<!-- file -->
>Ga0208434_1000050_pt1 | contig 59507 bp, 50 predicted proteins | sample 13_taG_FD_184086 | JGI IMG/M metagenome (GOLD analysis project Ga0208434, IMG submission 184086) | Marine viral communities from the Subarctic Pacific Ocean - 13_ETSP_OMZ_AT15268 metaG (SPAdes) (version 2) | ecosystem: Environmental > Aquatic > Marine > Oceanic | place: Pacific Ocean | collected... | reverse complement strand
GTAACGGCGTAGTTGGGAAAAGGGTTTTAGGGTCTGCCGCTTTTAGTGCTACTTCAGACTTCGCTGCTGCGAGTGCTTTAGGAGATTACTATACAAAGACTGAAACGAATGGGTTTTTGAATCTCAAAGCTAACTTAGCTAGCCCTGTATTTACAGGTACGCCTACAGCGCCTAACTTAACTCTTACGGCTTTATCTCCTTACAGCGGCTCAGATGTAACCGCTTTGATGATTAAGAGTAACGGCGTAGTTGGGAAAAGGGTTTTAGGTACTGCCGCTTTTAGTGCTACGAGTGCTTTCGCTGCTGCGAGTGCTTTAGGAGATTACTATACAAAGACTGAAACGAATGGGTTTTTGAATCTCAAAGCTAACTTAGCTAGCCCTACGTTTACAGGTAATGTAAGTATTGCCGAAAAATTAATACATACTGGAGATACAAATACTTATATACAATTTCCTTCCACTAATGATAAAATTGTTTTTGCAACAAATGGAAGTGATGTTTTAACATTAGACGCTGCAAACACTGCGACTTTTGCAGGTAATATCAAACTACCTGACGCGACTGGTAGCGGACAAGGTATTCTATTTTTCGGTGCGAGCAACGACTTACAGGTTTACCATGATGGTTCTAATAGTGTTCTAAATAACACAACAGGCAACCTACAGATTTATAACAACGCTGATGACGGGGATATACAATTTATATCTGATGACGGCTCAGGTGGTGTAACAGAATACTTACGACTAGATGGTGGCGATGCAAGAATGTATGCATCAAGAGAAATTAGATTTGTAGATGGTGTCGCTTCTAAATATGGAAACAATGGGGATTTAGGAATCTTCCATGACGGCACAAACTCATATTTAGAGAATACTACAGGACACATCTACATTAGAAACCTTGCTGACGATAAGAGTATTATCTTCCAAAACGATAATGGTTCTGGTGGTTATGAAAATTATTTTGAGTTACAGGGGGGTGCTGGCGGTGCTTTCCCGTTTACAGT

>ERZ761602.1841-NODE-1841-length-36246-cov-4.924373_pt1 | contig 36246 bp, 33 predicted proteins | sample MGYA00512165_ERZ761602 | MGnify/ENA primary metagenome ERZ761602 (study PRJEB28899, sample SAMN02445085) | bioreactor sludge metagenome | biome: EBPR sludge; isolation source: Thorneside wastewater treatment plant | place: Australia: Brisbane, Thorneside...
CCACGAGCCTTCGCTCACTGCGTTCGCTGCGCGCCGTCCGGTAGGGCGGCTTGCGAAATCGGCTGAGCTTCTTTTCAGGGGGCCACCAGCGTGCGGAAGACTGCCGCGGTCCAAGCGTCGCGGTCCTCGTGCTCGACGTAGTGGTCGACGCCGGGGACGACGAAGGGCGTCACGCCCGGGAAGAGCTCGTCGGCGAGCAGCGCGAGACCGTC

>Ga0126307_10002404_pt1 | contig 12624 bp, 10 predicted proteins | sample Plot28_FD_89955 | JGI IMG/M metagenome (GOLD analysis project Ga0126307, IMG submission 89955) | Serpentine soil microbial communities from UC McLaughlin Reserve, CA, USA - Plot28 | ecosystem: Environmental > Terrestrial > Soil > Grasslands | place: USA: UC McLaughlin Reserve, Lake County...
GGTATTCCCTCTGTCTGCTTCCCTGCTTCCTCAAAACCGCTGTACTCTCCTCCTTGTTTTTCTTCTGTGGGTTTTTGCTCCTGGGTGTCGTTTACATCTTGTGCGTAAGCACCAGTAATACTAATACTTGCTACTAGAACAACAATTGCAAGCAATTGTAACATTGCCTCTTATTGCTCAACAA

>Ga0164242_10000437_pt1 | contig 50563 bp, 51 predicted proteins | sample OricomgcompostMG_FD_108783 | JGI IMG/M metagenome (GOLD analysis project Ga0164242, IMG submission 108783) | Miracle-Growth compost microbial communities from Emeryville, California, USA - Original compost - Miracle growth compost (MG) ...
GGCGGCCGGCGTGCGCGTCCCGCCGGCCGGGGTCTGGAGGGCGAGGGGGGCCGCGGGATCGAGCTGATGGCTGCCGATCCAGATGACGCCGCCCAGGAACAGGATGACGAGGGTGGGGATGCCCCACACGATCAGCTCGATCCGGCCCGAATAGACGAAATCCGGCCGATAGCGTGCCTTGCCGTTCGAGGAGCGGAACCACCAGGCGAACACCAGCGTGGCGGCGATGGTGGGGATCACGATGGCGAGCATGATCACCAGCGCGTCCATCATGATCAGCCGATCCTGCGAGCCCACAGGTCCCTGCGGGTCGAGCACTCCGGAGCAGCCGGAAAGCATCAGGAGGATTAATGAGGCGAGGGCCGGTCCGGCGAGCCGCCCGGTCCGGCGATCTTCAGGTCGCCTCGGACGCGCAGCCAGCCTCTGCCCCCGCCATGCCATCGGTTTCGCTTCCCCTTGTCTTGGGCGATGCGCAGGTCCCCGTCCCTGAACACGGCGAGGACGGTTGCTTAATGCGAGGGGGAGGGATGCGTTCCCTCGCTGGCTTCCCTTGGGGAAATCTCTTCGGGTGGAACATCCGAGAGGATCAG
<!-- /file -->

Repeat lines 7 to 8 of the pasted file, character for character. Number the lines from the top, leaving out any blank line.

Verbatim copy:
>Ga0164242_10000437_pt1 | contig 50563 bp, 51 predicted proteins | sample OricomgcompostMG_FD_108783 | JGI IMG/M metagenome (GOLD analysis project Ga0164242, IMG submission 108783) | Miracle-Growth compost microbial communities from Emeryville, California, USA - Original compost - Miracle growth compost (MG) ...
GGCGGCCGGCGTGCGCGTCCCGCCGGCCGGGGTCTGGAGGGCGAGGGGGGCCGCGGGATCGAGCTGATGGCTGCCGATCCAGATGACGCCGCCCAGGAACAGGATGACGAGGGTGGGGATGCCCCACACGATCAGCTCGATCCGGCCCGAATAGACGAAATCCGGCCGATAGCGTGCCTTGCCGTTCGAGGAGCGGAACCACCAGGCGAACACCAGCGTGGCGGCGATGGTGGGGATCACGATGGCGAGCATGATCACCAGCGCGTCCATCATGATCAGCCGATCCTGCGAGCCCACAGGTCCCTGCGGGTCGAGCACTCCGGAGCAGCCGGAAAGCATCAGGAGGATTAATGAGGCGAGGGCCGGTCCGGCGAGCCGCCCGGTCCGGCGATCTTCAGGTCGCCTCGGACGCGCAGCCAGCCTCTGCCCCCGCCATGCCATCGGTTTCGCTTCCCCTTGTCTTGGGCGATGCGCAGGTCCCCGTCCCTGAACACGGCGAGGACGGTTGCTTAATGCGAGGGGGAGGGATGCGTTCCCTCGCTGGCTTCCCTTGGGGAAATCTCTTCGGGTGGAACATCCGAGAGGATCAG